How a College Degree Pays for Itself: Financial Costs and Long-term Benefits

By Wendy Croix

Of the 699 people on Angelfire's "noted high school and elementary school dropout" list, 18 are billionaires. American entrepreneur Jim Clark, founder of "Netscape" and the first Internet billionaire dropped out at 17 to join the Navy. John Travolta, Charlize Theron, and Quentin Tarantino have done just fine without a high school diploma, too. In fact, for all educational groups below the bachelor's degree, the median income exceeds the mean or average--which means that some people succeed dramatically with little formal education.

Many people trust their luck, rolling the dice with their futures and playing the long shot like the super-achievers above. Others play the odds and bet on education.

Granted, the last few years have seen a drop in real earnings for holders of bachelor's and associate's degrees, thanks to the impact of inflation on wages. A degree isn't a guarantee. Still, undergraduate degrees remain excellent investments, and gains by those with advanced degrees have been staggering. According to 2003 Census Bureau statistics:

  • Associate's degree holders average $8,000 a year more than their high school educated friends.
  • Workers with bachelor's degrees make nearly $23,300 more a year than high school graduates.
  • Master's degree holders average $11,300 more a year than bachelor's degree holders.
  • Professionals with doctorates have annual incomes $37,265 higher than workers with bachelor's degrees.

The following estimates put ballpark figures on the possible costs and benefits from investing in various college degrees. The calculations use recent Census statistics--the biggest economic picture painted with the broadest possible strokes--to provide two frequently used measures of value:

  • The Net Present Value (NPV) of a degree indicates the total value today of the projected income gains after the cost of getting the degree is deducted. The greater the NPV, the better the educational investment. Any NPV greater than zero means that the educational investment pays for itself.
  • The Future Value (FV) measures the degree's total net payoff 40 years down the road, assuming a 40-year career span unless otherwise noted.

Both the NPV and FV calculations are based on averages drawn from the more realistic of the government's two income profiles. Thus, these numbers reflect the economic fortunes of all workers, not just those who worked year round. Using these statistics takes into account the link between both underemployment and unemployment and lack of education.

Smart Investment Move #1: Finish High School

A high school diploma is the best investment any student can make. A dropout can expect to earn $18,734 a year--the average income for all people with no high school diploma or GED. According to 2003 Census Bureau statistics, those who complete high school are looking at an average income significantly higher: $27,915. That's over $9,000 for staying in school an extra year or two. Over time, that annual $9,000 gain from a high school diploma mounts up.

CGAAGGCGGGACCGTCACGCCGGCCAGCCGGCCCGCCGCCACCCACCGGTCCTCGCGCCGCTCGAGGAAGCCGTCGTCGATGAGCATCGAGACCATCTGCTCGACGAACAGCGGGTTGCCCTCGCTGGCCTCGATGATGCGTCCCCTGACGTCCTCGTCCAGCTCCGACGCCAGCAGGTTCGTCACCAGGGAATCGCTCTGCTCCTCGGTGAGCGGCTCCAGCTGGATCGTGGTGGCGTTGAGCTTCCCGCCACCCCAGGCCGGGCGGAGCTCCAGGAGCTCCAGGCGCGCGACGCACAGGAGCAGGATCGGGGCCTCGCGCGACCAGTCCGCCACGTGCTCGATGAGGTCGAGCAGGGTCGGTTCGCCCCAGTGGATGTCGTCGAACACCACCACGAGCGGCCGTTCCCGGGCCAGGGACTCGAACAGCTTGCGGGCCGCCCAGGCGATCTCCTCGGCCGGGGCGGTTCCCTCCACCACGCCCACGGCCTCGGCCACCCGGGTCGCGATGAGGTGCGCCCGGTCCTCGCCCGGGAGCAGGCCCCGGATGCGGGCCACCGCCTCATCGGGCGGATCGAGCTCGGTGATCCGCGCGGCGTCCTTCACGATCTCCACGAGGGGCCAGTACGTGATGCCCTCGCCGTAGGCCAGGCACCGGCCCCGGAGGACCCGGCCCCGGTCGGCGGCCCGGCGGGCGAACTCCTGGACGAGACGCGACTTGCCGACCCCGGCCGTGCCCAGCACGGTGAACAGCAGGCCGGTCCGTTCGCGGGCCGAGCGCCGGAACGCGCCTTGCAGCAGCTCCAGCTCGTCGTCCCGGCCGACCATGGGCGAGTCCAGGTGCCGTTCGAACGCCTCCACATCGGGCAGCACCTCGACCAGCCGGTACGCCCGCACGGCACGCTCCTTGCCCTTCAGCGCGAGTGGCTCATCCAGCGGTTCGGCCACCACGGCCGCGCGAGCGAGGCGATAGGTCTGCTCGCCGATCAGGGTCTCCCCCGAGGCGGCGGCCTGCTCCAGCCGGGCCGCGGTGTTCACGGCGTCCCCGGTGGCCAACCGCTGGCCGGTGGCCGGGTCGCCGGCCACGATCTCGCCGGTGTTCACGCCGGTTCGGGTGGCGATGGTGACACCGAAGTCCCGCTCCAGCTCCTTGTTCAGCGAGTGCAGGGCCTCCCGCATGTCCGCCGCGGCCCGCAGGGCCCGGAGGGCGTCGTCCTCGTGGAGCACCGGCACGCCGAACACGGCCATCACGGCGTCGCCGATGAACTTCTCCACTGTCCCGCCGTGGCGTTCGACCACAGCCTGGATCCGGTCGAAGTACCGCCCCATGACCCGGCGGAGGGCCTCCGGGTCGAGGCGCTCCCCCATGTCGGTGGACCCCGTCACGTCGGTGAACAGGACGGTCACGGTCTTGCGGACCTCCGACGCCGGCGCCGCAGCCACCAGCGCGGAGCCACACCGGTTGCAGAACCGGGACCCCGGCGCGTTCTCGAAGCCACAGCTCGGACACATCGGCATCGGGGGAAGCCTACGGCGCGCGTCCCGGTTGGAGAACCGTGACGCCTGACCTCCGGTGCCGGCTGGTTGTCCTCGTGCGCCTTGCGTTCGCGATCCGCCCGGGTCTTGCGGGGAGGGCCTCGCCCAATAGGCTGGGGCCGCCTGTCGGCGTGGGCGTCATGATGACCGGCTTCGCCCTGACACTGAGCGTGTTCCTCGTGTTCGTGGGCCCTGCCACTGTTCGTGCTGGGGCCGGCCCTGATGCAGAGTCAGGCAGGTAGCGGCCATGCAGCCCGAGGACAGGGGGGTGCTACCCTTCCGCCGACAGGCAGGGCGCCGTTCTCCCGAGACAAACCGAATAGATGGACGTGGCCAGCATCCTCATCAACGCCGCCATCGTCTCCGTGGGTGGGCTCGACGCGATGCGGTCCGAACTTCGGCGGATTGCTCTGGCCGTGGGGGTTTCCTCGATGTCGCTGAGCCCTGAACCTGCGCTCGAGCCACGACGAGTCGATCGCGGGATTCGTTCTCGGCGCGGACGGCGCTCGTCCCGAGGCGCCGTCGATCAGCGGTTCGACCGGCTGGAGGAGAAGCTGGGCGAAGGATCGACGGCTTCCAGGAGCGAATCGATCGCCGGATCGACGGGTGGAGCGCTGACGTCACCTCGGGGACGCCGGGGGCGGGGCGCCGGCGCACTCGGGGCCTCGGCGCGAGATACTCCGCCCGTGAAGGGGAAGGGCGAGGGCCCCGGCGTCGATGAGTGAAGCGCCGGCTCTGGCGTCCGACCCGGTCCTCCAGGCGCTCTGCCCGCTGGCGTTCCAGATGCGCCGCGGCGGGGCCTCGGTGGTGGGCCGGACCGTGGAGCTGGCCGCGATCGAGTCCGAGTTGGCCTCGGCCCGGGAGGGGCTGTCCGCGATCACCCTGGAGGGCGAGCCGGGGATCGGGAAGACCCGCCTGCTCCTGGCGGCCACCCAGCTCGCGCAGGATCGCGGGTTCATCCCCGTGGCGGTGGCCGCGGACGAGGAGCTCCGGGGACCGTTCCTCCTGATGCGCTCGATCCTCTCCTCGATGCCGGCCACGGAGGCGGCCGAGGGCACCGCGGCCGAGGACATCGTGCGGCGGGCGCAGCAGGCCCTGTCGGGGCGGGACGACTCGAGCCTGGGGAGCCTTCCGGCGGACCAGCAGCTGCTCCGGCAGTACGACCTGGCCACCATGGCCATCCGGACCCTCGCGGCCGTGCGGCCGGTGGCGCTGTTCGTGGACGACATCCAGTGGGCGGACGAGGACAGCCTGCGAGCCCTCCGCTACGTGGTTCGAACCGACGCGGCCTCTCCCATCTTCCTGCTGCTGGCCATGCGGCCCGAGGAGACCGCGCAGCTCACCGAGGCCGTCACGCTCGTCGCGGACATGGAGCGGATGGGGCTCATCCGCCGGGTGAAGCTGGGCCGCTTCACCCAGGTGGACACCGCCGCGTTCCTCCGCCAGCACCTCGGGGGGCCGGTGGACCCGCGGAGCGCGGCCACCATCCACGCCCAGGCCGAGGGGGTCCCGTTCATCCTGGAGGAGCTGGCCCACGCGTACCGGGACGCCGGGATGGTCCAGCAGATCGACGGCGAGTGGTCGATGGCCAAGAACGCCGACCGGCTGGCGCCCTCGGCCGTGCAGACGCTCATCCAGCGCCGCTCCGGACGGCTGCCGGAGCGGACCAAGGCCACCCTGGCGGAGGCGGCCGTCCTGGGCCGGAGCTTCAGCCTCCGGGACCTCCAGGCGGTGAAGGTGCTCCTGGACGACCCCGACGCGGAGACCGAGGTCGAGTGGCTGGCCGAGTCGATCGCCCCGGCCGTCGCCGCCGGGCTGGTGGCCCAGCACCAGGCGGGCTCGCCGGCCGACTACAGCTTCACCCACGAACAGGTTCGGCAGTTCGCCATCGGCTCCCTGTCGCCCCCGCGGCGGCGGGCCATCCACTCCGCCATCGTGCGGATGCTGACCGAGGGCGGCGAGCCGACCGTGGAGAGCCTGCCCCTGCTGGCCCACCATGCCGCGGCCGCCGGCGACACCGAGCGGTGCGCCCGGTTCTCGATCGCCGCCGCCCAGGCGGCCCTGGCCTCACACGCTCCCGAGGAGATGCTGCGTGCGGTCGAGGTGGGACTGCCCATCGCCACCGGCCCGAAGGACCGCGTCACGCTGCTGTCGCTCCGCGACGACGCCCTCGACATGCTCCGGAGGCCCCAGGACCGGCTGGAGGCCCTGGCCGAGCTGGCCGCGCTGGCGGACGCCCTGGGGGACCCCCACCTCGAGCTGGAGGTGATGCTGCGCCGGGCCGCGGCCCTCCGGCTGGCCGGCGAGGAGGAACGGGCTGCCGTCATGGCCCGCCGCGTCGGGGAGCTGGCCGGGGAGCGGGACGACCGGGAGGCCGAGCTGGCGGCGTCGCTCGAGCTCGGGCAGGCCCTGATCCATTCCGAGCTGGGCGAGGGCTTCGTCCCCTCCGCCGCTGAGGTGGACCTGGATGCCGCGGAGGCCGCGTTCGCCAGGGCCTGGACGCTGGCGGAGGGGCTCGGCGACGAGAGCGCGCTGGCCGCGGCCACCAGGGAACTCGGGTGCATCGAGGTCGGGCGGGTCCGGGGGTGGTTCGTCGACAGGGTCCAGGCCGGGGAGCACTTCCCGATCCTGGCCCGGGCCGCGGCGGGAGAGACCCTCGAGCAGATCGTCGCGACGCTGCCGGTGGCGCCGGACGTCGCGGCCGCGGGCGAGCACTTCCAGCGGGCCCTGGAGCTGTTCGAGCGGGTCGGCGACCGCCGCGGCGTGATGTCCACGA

Quick Fact: Census numbers reveal that Black and Hispanic males are the greatest dropout risks; most leave school during the senior year.


Crunching the numbers shows why students who didn't grab that diploma on schedule would be wise to complete it now. Assuming online study while the student keeps his or her job, below is the payoff, using the standard 40-year work life to calculate the diploma's value. First, the net present value of the diploma is the difference between the educational expense, currently estimated at $900, and the probable income gain. The future value of the diploma measures the work life cumulative gain expressed in today's dollars.

Return on Investment
High School Diploma vs. No Diploma
Net Present Value $156,600
Future Value $1,102,700


Getting a high school diploma is an easy way to make a million.

Smart Investment Move #2: Get an Undergraduate Degree

Undergraduate degrees remain good investments. Having a bachelor's degree as opposed to just a high school diploma results in the biggest earning hike and greatest payoff on an educational investment--unless the student earns a doctorate.

Quick Fact: Once costs are deducted, 10 years out, the value of a bachelor's degree over a high school diploma is enough to pay for today's average home in Evansville, Indiana; Fort Smith, Arkansas; Corpus Christi, TX or most anywhere in Kansas and Oklahoma.


The two-year associate's degree is also a solid investment, assuming the standard forty-year work life and online study. When averaging typical costs at campus-based and fully online colleges, outlay for an associate's degree runs around $26,400. Costs do vary widely, and these are loose ballpark figures. If costs and eventual income are typical, the return on an associate's degree will be as follows:

Return on Investment
Associate's Degree vs. High School Diploma
Net Present Value $111,600
Future Value $785,700


Students who take four to five years to finish (the typical time to completion of a working, big city community college student) still add another three-quarter million to their long-term educational payoff.

Quick Fact: African-American women have the most to gain from a bachelor's degree, says the Census Bureau, since they're the group most likely to be under-employed without an education.


Adding the bachelor's to the associate's degree is an even better investment. Since undergraduate degree credits cost the same, expenses for an additional two years in an online program should be as above. Here's the additional payoff: